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Soft Sci 2021;1:13. 10.20517/ss.2021.18 © The Author(s) 2021.
Open Access Research Article

Design and fabrication of a reconfigurable and flexible frequency selective surface with a buckling dipole via mechanical stretching

1Institute of Solid Mechanics, Beihang University (BUAA), Beijing 100191, China.

2State Key Laboratory of Electronic Thin Films and Integrated Devices, University of Electronic Science and Technology of China, Chengdu 610054, Sichuan, China.

3Aircraft and Propulsion Laboratory, Ningbo Institute of Technology Beihang University (BUAA), Ningbo 315100, Zhejiang, China.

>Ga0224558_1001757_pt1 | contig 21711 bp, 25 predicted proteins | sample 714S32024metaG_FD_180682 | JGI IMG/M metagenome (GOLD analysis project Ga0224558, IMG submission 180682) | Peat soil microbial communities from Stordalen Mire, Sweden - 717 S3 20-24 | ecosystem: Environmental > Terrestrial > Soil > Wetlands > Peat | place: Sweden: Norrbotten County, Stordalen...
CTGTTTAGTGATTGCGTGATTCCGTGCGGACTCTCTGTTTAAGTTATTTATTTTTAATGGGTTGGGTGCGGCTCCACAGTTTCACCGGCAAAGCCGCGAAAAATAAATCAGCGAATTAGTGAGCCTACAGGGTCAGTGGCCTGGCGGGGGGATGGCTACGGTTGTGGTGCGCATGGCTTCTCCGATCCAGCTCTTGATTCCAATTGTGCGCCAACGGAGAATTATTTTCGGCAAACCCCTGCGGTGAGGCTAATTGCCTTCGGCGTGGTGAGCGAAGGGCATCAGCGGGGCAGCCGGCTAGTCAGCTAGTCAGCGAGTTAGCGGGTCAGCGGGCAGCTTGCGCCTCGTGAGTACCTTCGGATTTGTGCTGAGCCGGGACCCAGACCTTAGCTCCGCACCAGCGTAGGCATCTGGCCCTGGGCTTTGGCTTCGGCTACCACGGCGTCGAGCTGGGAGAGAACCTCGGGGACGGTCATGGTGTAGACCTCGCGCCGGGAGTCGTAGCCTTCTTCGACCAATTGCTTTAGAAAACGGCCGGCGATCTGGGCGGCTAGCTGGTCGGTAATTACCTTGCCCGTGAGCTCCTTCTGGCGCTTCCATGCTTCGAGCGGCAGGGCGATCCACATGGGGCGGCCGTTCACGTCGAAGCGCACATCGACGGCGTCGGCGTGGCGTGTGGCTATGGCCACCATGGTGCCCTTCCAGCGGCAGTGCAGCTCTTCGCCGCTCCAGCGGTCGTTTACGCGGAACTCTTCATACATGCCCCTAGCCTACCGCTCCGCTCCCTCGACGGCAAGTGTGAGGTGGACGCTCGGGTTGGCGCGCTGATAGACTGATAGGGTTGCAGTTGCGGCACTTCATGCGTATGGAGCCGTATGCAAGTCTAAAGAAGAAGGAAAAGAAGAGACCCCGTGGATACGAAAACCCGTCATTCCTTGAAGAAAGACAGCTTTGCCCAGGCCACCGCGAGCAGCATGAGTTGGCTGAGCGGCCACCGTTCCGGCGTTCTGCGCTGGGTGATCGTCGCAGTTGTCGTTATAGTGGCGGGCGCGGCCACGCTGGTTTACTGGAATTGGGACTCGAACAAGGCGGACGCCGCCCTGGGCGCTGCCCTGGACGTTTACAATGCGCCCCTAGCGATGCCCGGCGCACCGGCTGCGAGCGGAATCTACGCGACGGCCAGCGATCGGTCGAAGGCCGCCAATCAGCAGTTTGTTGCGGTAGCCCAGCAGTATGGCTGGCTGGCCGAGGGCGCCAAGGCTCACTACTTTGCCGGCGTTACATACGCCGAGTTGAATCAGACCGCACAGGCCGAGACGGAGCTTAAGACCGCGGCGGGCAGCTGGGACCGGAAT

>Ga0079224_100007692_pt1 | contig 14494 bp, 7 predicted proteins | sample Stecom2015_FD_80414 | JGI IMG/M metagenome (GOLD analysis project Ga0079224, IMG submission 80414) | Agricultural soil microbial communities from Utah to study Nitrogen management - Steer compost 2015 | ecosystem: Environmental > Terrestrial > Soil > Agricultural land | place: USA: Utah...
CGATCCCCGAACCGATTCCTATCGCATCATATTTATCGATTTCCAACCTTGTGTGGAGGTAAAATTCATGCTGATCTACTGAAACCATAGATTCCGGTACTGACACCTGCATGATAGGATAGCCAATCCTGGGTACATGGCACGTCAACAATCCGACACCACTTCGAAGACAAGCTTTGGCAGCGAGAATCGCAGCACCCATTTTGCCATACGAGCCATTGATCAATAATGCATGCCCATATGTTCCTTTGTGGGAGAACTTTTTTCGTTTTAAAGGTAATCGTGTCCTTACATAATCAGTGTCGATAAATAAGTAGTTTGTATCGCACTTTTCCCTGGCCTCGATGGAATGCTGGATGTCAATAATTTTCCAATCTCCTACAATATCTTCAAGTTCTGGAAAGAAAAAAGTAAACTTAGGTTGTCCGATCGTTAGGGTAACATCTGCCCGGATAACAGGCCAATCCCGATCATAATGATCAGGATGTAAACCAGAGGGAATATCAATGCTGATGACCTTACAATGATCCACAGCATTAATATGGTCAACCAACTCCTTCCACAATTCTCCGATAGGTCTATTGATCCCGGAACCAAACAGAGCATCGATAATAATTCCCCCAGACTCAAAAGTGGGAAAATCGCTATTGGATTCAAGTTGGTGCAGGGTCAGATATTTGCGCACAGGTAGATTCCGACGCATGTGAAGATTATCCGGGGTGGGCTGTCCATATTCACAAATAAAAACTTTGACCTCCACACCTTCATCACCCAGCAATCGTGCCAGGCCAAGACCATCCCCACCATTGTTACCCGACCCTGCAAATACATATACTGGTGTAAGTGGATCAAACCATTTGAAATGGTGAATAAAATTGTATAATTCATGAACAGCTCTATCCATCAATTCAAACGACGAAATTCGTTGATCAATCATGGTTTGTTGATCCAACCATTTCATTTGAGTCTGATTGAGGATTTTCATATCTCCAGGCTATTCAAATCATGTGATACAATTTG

Correspondence to: Prof. Yuhang Li, Institute of Solid Mechanics, Beihang University (BUAA), Xueyuan Road No.37, Haidian District, Beijing 100191, China. E-mail: liyuhang@buaa.edu.cn ; Prof. Taisong Pan, State Key Laboratory of Electronic Thin Films and Integrated Devices, University of Electronic Science and Technology of China, No.4, Section 2, North Jianshe Road, Chengdu 610054, Sichuan, China. E-mail: tspan@uestc.edu.cn

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    Academic Editors: Zhifeng Ren, Chuanfei Guo | Copy Editor: Xi-Jun Chen | Production Editor: Xi-Jun Chen

    © The Author(s) 2021. Open Access This article is licensed under a Creative Commons Attribution 4.0 International License (https://creativecommons.org/licenses/by/4.0/), which permits unrestricted use, sharing, adaptation, distribution and reproduction in any medium or format, for any purpose, even commercially, as long as you give appropriate credit to the original author(s) and the source, provide a link to the Creative Commons license, and indicate if changes were made.

    Abstract